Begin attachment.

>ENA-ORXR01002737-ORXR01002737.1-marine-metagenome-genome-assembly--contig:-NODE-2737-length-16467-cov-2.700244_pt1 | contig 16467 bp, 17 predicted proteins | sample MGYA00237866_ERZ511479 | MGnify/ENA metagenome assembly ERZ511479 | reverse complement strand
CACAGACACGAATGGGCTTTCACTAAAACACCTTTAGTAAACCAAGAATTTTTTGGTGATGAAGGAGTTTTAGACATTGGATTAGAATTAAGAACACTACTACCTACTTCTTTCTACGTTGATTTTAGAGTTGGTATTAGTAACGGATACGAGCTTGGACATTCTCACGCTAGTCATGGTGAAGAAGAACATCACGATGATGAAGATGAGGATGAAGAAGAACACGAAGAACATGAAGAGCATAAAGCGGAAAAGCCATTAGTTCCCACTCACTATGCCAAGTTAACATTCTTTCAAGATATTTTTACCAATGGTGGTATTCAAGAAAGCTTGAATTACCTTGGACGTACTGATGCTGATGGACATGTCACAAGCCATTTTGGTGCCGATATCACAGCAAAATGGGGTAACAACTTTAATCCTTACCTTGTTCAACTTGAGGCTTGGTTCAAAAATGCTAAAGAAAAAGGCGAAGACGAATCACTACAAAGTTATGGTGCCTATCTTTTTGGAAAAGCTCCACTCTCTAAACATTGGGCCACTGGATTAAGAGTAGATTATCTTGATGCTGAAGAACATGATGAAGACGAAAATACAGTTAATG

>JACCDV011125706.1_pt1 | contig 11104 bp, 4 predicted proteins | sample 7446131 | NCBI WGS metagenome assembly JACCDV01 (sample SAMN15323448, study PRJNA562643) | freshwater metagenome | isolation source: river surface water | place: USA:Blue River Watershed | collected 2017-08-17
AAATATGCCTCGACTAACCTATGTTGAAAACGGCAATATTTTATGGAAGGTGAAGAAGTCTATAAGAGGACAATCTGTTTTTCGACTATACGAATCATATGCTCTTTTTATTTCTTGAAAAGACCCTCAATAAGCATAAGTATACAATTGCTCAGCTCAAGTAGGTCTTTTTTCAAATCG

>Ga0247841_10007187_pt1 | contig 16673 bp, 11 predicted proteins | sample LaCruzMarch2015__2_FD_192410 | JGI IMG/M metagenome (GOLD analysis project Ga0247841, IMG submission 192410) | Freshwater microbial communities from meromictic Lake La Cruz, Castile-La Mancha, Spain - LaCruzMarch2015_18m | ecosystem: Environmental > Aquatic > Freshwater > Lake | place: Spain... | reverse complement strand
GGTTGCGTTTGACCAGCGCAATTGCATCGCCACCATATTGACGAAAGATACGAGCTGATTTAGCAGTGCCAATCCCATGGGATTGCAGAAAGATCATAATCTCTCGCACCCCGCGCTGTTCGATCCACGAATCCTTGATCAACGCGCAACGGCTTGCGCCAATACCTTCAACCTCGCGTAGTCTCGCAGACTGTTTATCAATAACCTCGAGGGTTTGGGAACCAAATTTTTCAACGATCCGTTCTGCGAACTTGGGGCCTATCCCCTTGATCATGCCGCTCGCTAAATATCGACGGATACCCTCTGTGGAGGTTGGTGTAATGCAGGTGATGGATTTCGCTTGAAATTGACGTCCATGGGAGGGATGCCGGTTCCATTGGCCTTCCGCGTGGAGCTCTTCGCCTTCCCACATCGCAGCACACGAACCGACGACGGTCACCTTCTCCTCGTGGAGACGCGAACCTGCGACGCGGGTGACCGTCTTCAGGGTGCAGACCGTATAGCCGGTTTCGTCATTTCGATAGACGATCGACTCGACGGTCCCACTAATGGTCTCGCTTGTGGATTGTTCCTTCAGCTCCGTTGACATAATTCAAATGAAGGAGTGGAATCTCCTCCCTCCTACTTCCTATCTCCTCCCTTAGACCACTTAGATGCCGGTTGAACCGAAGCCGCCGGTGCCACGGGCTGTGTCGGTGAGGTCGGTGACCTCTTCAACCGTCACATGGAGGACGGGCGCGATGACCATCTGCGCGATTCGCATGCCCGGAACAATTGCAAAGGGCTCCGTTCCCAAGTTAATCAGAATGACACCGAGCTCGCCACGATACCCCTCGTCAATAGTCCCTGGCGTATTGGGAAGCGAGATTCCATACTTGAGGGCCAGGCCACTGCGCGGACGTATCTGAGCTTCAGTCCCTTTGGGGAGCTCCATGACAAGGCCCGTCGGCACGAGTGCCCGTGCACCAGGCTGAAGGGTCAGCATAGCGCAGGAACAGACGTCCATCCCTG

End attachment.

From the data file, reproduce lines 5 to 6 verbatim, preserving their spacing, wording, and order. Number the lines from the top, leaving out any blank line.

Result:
>Ga0247841_10007187_pt1 | contig 16673 bp, 11 predicted proteins | sample LaCruzMarch2015__2_FD_192410 | JGI IMG/M metagenome (GOLD analysis project Ga0247841, IMG submission 192410) | Freshwater microbial communities from meromictic Lake La Cruz, Castile-La Mancha, Spain - LaCruzMarch2015_18m | ecosystem: Environmental > Aquatic > Freshwater > Lake | place: Spain... | reverse complement strand
GGTTGCGTTTGACCAGCGCAATTGCATCGCCACCATATTGACGAAAGATACGAGCTGATTTAGCAGTGCCAATCCCATGGGATTGCAGAAAGATCATAATCTCTCGCACCCCGCGCTGTTCGATCCACGAATCCTTGATCAACGCGCAACGGCTTGCGCCAATACCTTCAACCTCGCGTAGTCTCGCAGACTGTTTATCAATAACCTCGAGGGTTTGGGAACCAAATTTTTCAACGATCCGTTCTGCGAACTTGGGGCCTATCCCCTTGATCATGCCGCTCGCTAAATATCGACGGATACCCTCTGTGGAGGTTGGTGTAATGCAGGTGATGGATTTCGCTTGAAATTGACGTCCATGGGAGGGATGCCGGTTCCATTGGCCTTCCGCGTGGAGCTCTTCGCCTTCCCACATCGCAGCACACGAACCGACGACGGTCACCTTCTCCTCGTGGAGACGCGAACCTGCGACGCGGGTGACCGTCTTCAGGGTGCAGACCGTATAGCCGGTTTCGTCATTTCGATAGACGATCGACTCGACGGTCCCACTAATGGTCTCGCTTGTGGATTGTTCCTTCAGCTCCGTTGACATAATTCAAATGAAGGAGTGGAATCTCCTCCCTCCTACTTCCTATCTCCTCCCTTAGACCACTTAGATGCCGGTTGAACCGAAGCCGCCGGTGCCACGGGCTGTGTCGGTGAGGTCGGTGACCTCTTCAACCGTCACATGGAGGACGGGCGCGATGACCATCTGCGCGATTCGCATGCCCGGAACAATTGCAAAGGGCTCCGTTCCCAAGTTAATCAGAATGACACCGAGCTCGCCACGATACCCCTCGTCAATAGTCCCTGGCGTATTGGGAAGCGAGATTCCATACTTGAGGGCCAGGCCACTGCGCGGACGTATCTGAGCTTCAGTCCCTTTGGGGAGCTCCATGACAAGGCCCGTCGGCACGAGTGCCCGTGCACCAGGCTGAAGGGTCAGCATAGCGCAGGAACAGACGTCCATCCCTG